Time travel has been used in a variety of ways down the years, be it in light-hearted adventures, mind-bending sci-fi indies or explosive action movies. Each time the rules of the game are slightly different. Sometimes the time traveller can go back and forth as often as they please, sometimes they can make just the one trip back in time and sometimes, in the case of a certain Bill Murray movie, they are forced to experience the same day over and over again.
Regardless of the exact method of time travel used in a film, it taps in to our desire to alter moments of our past and take control of shaping our own future.
So, without further ado, here’s our guide to the best time travel movies ever made...
10: Star Trek IV: The Voyage Home (1986)
A fair number number of the Star Trek movies dabble with time travel. Generations used it to bring the original and TNG casts together, First Contact used it to send Piccard and crew back to the first warp test and the recent Star Trek reboot saw villainous Nero travel back in time to threaten the federation’s very existence. However, the king of the Trek time travel offerings has to be 1986’s The Voyage Home, which sees Kirk, Spock et al travel back to 1980s Earth in order to rescue a whale and take it back to the 23rd century so it can interact with a space probe, which is destroying everything in its path and communicates in whale song. Ok, when you write it down it sounds a bit mental, but it’s one of the bestTrek movies and its great fun seeing the Enterprise’s finest trying to make sense of 1980s living.
9: Groundhog Day (1993)
As the irritable curmudgeon Phil Connors, Bill Murray is on typical hangdog, world-weary form. Even despite having Andie Macdowell involved, Groundhog Day remains a definite classic. However, at its heart the film is still a time travel movie. Phil Connors goes to bed after a rotten February 2nd and wakes up to find out he is reliving the same day all over again. He is caught in a time loop and appears doomed to endlessly relive that same twenty four hours and be forever unable to truly convince the women he loves to love him back. Incidentally, an early draft of the script answered two oft debated topics regarding the movie, namely that Phil spends 10000 years (!) stuck in the loop, which seems a bit excessive, and also that his curse was actually caused by a pissed off ex girlfriend casting a spell on him. Whatever the reason, it’s put to good use in Murray’s hands as he masters ice-sculpting, playing the piano and French. On the downside, it will get ‘I Got You Babe’ stuck in your head for hours afterwards.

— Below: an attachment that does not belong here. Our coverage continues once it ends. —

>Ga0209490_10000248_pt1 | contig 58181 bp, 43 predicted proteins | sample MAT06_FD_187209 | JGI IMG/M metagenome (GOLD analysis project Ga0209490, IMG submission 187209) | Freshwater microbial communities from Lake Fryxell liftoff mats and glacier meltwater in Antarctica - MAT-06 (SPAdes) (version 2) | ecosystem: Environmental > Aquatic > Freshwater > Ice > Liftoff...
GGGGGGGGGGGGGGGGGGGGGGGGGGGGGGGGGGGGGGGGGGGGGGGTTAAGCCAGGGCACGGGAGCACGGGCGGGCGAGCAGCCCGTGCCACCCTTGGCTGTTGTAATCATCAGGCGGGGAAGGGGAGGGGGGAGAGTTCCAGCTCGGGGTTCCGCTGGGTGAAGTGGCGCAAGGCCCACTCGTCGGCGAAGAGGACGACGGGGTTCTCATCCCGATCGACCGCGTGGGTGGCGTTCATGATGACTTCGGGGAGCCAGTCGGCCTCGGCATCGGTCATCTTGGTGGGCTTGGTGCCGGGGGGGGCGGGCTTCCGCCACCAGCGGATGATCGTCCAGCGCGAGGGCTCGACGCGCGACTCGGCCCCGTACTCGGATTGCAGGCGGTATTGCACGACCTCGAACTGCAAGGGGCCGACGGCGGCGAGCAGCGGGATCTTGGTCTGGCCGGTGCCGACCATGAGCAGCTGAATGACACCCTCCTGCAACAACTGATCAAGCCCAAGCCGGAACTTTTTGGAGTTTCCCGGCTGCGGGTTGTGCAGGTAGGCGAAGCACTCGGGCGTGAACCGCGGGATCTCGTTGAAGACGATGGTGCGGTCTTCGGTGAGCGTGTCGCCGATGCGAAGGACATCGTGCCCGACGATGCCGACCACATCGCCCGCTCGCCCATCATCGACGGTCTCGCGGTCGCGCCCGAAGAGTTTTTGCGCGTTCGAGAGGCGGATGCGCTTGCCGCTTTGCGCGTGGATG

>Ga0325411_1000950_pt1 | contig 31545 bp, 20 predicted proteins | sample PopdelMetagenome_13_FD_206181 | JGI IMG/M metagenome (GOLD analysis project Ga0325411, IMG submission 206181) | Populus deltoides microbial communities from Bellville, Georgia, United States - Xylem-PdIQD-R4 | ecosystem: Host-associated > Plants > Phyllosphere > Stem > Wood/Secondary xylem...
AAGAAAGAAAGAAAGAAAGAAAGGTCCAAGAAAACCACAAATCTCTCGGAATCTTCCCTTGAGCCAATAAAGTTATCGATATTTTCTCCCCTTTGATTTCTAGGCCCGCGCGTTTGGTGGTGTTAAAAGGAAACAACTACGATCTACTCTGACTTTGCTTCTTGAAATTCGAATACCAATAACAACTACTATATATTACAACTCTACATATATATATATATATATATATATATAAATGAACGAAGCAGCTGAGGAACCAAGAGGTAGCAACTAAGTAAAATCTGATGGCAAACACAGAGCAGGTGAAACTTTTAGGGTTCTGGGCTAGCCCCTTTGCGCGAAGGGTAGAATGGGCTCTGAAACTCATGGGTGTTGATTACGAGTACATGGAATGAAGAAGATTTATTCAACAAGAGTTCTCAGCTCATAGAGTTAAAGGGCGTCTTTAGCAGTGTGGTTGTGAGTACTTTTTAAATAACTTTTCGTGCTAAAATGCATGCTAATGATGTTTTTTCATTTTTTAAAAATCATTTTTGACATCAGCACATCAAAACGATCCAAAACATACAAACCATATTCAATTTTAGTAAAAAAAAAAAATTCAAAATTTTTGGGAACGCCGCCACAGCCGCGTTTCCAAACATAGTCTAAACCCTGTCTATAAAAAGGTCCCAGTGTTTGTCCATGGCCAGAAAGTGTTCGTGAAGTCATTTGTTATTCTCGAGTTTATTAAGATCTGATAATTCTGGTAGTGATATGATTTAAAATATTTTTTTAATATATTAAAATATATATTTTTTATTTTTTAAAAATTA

8: Bill and Ted’s Excellent Adventure (1989)
For an example of time travel being utilised by a film purely in the name of a fun adventure, you need look no further than the story of two dudes and their flying telephone booth. In the future, the music of Wyld Stallyns has become integral to creating an age of peace and prosperity. To ensure that the band comes into being, the mysterious Rufus is sent back in time in order to ensure that they don’t flunk High School history and that Ted Theodore Logan doesn’t get packed off to military school. Cue Ted and Bill S. Preston esquire using Rufus’ time travelling phone booth to zip back and forth through the ages to interact with various historical figures. They even bring some back to perform at their end of year presentation. Clearly, in Bill and Ted’s universe, paradoxes aren’t much of a problem as they alter history like nobody’s business. Doc Brown would have a fit if he found out.
7: Time Bandits (1981)
Directed by Terry Gilliam, who also co-wrote the script with fellow Python Michael Palin, Time Bandits is one of those childhood adventure movies you can go for ages without seeing and then suddenly, one drizzly bank holiday Monday, you watch it again and it's still as fun and bizarre as ever. Our young hero, Kevin, finds himself travelling back and forth through time with a band of mischievous dwarfs. The dwarfs are able to skip across the ages thanks to a map they possess detailing where various holes in the space-time fabric are located. Cue visits to ancient Greece, Napoleonic France and even the Titanic. Throughout the film they are chased by The Supreme Being, who wants his map back, and an evil sorcerer called Evil (obviously) who wants it for his own nefarious reasons. Much like in Bill and Ted’s Excellent Adventure, time travel’s complex paradoxes are not really important here and Gilliam delivers an irreverent comedy with plenty of typically dark humour.
6: Donnie Darko (2001)
Richard Kelly’s cult classic has whole portions of the internet dedicated to trying to explain its various complexities, so I’m not even going to try and do that here. In short, the majority of the film takes place in an alternate universe and, while this isn’t the same thing as time travel, the film does then go on to deal with how events occurring in one universe can directly alter the course of history in another. See, only a few lines in and my head already hurts a little bit. One thing that’s for sure, Kelly produced an atmospheric, creepy and refreshingly original sci-fi movie which prompted umpteen discussions and countless explanations. Like everyone else, it took me a bit of internet research before I fully understood what was going on, but I think I get it now... I think.
5: The Time Machine (1960)